Back when I was studying Greek at the University of Newcastle, as part of my Classics degree, one of my set texts was Euripides' play Medea. While I was at school I'd read umpteen versions of the myth of Jason and the Argonauts, and was vaguely aware of Medea as the woman who helped Jason steal the Golden Fleece, then did some dreadful things – killing her brother (older in some versions, or younger, sometimes directly, sometimes by treachery) and her children – but it had never meant much to me.
I'll never forget the shock of reading the Penguin translation of Euripides' Medea, and discovering that, by the end, I was totally on Medea's side, ready to excuse her for an apparently unforgivable crime. So many ancient Athenian women at the festival of Dionysus, and even some men, must have felt the same way. The play is fabulously subversive. It would be hard to feel Medea's suffering, and not to hate self-centred Jason's self-serving guts. How could he abandon her, and their children, after all she'd done for him, just so that he could marry a namby-pamby local princess half her age?
Even in Euripides' sympathetic version, Medea is best known for helping heroic Argonaut Jason to win the Golden Fleece, but her life is larger than that.
I'd never really understood, despite all the servings of myths and legends in my childhood reading, that Medea was the grand-daughter of Helios, the Sun, and far more powerful a being than Jason ever was. She was fabulously exotic: a Bronze Age princess and sorceress, whose turbulent life took her from exotic Colchis, at the far end of the Black Sea, to some of the greatest palaces of Mycenaean Greece: Iolkos in Thessaly, mighty Corinth, then finally Athens.
Medea served the dark, but well-respected, goddess Hekate. She was the niece of Circe, most famous of Greek witches, who ensorcelled Odysseus' crew. Her father was a powerful king and godling. After delivering the Fleece to Jason – who wouldn't have had a hope without her – and getting him safely back to Greece, Medea murdered Jason's treacherous uncle Pelias, healed the hero Herakles of his madness, and brought about the birth of Theseus.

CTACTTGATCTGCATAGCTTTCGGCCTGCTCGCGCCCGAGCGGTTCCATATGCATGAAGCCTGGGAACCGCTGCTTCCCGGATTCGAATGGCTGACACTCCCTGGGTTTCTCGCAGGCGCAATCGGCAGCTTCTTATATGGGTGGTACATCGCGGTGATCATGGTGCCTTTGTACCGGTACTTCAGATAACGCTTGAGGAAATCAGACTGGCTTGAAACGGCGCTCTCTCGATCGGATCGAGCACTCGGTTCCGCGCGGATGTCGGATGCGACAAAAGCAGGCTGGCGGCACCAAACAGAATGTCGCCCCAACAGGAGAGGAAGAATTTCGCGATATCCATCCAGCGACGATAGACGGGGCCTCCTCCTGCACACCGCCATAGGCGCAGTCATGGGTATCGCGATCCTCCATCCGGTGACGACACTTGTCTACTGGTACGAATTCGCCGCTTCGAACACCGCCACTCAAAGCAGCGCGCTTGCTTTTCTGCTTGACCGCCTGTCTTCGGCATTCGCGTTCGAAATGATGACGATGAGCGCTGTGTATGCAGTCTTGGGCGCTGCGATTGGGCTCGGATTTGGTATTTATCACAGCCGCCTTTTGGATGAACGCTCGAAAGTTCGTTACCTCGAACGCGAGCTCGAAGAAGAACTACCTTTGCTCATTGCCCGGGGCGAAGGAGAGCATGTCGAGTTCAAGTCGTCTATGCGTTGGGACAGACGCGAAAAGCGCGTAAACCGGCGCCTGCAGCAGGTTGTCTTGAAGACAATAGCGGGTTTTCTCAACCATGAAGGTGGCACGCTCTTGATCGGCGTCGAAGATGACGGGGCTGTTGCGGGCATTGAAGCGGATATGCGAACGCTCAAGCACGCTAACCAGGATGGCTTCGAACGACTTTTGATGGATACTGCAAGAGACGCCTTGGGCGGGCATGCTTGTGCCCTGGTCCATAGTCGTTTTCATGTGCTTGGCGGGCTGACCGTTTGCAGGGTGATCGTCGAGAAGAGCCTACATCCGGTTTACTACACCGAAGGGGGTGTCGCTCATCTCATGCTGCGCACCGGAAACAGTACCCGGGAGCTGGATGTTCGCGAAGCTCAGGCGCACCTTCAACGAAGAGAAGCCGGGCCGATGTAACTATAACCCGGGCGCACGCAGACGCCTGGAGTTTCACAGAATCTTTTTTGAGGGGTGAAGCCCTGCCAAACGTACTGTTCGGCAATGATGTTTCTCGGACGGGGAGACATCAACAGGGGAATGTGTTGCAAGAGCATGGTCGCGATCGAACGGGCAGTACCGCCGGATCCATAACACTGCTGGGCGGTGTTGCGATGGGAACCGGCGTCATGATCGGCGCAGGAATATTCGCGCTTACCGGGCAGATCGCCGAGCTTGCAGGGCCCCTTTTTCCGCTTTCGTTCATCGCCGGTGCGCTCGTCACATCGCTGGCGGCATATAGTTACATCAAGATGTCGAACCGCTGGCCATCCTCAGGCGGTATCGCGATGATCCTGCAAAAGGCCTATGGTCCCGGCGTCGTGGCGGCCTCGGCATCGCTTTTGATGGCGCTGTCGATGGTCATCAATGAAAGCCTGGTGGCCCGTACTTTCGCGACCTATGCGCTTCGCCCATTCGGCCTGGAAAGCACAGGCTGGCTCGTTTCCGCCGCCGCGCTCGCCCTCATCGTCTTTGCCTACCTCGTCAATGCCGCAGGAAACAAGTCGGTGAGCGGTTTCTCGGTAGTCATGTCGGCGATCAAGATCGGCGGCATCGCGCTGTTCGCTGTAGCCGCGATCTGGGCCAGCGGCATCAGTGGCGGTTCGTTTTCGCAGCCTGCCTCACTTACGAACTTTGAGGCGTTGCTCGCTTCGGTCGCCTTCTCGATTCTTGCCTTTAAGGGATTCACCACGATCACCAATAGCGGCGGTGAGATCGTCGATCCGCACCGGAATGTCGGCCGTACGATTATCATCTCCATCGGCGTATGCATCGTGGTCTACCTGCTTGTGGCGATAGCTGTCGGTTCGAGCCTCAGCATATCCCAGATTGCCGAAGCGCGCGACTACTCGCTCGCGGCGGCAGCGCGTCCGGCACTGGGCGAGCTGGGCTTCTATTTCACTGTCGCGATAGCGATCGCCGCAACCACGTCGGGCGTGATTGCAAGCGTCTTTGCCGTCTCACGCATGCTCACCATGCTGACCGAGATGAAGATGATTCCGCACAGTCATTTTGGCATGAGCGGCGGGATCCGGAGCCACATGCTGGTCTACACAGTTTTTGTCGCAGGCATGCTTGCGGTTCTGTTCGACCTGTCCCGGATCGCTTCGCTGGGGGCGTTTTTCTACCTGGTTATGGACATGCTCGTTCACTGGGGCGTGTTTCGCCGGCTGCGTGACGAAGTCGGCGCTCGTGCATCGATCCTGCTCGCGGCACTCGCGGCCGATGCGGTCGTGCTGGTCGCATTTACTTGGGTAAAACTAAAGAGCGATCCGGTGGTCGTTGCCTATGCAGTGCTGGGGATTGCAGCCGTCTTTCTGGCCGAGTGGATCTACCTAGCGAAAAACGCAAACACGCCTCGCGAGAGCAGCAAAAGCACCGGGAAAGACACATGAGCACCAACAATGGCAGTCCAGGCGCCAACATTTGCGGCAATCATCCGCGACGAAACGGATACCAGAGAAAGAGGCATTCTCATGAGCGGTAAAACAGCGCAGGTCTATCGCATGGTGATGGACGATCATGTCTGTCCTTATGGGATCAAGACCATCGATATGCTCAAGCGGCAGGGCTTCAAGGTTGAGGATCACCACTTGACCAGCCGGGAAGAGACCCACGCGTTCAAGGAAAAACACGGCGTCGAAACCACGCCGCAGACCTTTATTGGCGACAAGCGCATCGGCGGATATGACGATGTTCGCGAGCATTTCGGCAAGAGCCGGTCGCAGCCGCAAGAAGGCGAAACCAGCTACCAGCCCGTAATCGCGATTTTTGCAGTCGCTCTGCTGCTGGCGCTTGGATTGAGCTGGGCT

Medea's myth reveals much about the place of women in ancient Greek society. In the earliest of the ancient sources, Medea is relatively innocent – according to archaic–era Hesiod, she's a "goddess" who marries a mortal man, Jason, and bears him fine sons. Nothing else is mentioned. As time goes on, evil acts accrete around her, so that she becomes an exaggeration of everything a Greek man would not wish for his daughter, wife or daughter-in-law.
By classical times, she does not merely help Jason to win the Golden Fleece, and elope with him: she also betrays her father and viciously murders her brother in the process, slicing up his body and throwing it into the sea. She does not merely help Jason to punish his treacherous uncle Pelias, bringing Hera's vengeance upon him: she tricks Pelias' virgin daughters into cutting him into pieces and boiling him in a cauldron, supposedly to rejuvenate him. When Jason deserts her for the younger, prettier, better-connected princess Creusa of Corinth, Medea is so violently jealous that she does not merely take her children away from him: she murders them, and flies off in her grandfather Helios' dragon-drawn chariot. Medea even tries to murder Athens' well-loved hero, Theseus.
It is clear in all the versions of the myth that Medea would never have left her home, betrayed her father, cut up her brother or murdered Jason's uncle, if Hera had not quite deliberately made her mad with love for Hera's beloved Jason. Even more unfairly, Medea would never have killed her own children, years later, if she were not still mad with love and jealousy. Indeed, after Medea kills the children and leaves Jason, her deeds become far less horrific. She heals Herakles of the madness that caused him to kill his own family, helps Aegeus of Athens to sire Theseus, lives amicably with Aegeus for years, and later fails to kill the young Theseus. Gradually she becomes a pathetic figure, an ageing foreign sorceress.
It's no great secret that I'm partway through a version of the life of Medea, taking her status as powerful sorceress and goddess seriously, as she deserves. It's time, I think, that there was a version of Medea's story in which Hera and Hecate are close to their terrifying Bronze Age originals, and Medea acts and thinks like a true Bronze Age princess – not a mere wicked girl. Wish me luck.
Jenny Blackford’s stories have appeared in places including Dreaming Again, Random House's 30 Australian Ghost Stories for Children, and Cosmos magazine, as well as in Aurealis. Alison Goodman described Jenny's novella set in ancient Delphi and Athens, The Priestess and the Slave, as "A compelling blend of vivid storytelling and meticulous research", and feminist sf icon Pamela Sargent called it "elegant". Jenny's website is www.jennyblackford.com. She lives in Newcastle with Russell Blackford and the cat who owns them.